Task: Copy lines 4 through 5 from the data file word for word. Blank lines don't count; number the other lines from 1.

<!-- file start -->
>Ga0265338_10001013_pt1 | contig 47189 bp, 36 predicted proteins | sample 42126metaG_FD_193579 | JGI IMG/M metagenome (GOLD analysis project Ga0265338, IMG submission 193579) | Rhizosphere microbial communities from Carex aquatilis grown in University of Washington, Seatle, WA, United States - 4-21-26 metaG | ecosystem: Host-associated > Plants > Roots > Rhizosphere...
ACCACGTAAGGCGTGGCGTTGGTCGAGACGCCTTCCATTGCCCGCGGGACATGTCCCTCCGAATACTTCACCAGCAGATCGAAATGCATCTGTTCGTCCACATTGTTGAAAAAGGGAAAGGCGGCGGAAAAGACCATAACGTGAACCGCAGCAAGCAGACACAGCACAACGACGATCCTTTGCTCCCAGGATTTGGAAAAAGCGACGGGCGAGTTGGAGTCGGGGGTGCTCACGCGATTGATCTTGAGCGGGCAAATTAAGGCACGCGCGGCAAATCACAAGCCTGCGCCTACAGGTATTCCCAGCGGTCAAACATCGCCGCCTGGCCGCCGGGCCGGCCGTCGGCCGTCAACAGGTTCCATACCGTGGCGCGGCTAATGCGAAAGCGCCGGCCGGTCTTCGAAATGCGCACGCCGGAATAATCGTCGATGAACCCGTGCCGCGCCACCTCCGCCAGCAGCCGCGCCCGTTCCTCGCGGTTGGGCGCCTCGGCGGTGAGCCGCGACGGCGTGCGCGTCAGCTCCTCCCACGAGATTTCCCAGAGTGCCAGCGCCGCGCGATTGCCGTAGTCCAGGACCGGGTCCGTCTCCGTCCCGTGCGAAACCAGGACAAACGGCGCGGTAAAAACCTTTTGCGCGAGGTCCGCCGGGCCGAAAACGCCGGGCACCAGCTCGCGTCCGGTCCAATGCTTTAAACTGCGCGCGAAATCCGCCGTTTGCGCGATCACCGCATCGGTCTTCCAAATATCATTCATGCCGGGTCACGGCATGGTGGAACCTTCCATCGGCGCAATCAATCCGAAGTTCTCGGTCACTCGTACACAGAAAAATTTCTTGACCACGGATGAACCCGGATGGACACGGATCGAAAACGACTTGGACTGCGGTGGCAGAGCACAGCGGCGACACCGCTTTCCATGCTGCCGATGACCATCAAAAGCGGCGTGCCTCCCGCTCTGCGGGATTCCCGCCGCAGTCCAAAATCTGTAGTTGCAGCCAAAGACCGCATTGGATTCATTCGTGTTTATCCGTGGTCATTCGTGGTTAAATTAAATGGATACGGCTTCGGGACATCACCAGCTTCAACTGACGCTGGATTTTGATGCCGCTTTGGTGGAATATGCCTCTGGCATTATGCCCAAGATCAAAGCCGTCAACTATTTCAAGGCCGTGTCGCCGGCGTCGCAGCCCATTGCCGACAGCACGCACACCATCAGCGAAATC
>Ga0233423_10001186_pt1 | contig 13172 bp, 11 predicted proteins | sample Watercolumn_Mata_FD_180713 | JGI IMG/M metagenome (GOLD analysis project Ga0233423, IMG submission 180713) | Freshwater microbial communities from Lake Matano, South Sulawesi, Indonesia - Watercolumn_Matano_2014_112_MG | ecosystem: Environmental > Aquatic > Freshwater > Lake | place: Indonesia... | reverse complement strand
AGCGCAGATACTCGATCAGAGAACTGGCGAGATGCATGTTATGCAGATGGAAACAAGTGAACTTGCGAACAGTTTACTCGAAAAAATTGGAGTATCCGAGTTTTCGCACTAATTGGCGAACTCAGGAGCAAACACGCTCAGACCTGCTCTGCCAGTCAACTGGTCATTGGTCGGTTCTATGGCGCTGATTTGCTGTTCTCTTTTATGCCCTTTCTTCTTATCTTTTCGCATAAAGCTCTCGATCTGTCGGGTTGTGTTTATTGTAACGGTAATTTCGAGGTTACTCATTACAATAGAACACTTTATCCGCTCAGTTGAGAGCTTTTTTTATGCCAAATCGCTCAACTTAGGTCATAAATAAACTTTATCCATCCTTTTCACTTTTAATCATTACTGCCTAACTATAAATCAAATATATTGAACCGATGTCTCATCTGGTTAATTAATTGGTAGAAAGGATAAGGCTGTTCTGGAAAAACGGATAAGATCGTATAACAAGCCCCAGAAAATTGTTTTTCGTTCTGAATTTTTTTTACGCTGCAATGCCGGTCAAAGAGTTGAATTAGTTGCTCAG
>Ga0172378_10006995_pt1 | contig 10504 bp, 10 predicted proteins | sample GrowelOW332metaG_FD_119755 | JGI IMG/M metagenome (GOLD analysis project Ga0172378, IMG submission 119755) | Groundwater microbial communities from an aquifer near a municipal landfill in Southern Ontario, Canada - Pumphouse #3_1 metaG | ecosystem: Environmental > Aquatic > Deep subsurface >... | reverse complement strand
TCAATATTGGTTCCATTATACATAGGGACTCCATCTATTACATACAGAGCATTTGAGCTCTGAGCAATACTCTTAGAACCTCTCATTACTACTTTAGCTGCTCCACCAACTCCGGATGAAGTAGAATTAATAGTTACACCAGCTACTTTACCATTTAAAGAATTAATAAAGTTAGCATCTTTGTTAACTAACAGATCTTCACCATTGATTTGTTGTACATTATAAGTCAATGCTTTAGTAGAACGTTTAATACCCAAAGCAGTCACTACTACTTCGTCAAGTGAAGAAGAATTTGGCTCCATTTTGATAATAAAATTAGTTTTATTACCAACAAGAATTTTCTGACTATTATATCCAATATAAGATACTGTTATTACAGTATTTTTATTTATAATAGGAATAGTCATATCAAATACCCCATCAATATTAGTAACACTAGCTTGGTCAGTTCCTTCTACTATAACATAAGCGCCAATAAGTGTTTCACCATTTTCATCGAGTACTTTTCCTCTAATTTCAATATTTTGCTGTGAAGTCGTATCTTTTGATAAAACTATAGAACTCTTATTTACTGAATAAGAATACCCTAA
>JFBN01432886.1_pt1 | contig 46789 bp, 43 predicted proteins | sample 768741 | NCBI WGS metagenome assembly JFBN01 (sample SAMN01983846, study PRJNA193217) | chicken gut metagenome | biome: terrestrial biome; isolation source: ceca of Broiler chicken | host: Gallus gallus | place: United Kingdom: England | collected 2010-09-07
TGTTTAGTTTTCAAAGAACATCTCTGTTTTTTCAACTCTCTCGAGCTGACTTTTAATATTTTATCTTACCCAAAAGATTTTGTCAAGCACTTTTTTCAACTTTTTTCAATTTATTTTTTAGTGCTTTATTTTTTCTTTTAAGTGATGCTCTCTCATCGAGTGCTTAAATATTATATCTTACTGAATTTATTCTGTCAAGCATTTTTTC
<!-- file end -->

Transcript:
AGCGCAGATACTCGATCAGAGAACTGGCGAGATGCATGTTATGCAGATGGAAACAAGTGAACTTGCGAACAGTTTACTCGAAAAAATTGGAGTATCCGAGTTTTCGCACTAATTGGCGAACTCAGGAGCAAACACGCTCAGACCTGCTCTGCCAGTCAACTGGTCATTGGTCGGTTCTATGGCGCTGATTTGCTGTTCTCTTTTATGCCCTTTCTTCTTATCTTTTCGCATAAAGCTCTCGATCTGTCGGGTTGTGTTTATTGTAACGGTAATTTCGAGGTTACTCATTACAATAGAACACTTTATCCGCTCAGTTGAGAGCTTTTTTTATGCCAAATCGCTCAACTTAGGTCATAAATAAACTTTATCCATCCTTTTCACTTTTAATCATTACTGCCTAACTATAAATCAAATATATTGAACCGATGTCTCATCTGGTTAATTAATTGGTAGAAAGGATAAGGCTGTTCTGGAAAAACGGATAAGATCGTATAACAAGCCCCAGAAAATTGTTTTTCGTTCTGAATTTTTTTTACGCTGCAATGCCGGTCAAAGAGTTGAATTAGTTGCTCAG
>Ga0172378_10006995_pt1 | contig 10504 bp, 10 predicted proteins | sample GrowelOW332metaG_FD_119755 | JGI IMG/M metagenome (GOLD analysis project Ga0172378, IMG submission 119755) | Groundwater microbial communities from an aquifer near a municipal landfill in Southern Ontario, Canada - Pumphouse #3_1 metaG | ecosystem: Environmental > Aquatic > Deep subsurface >... | reverse complement strand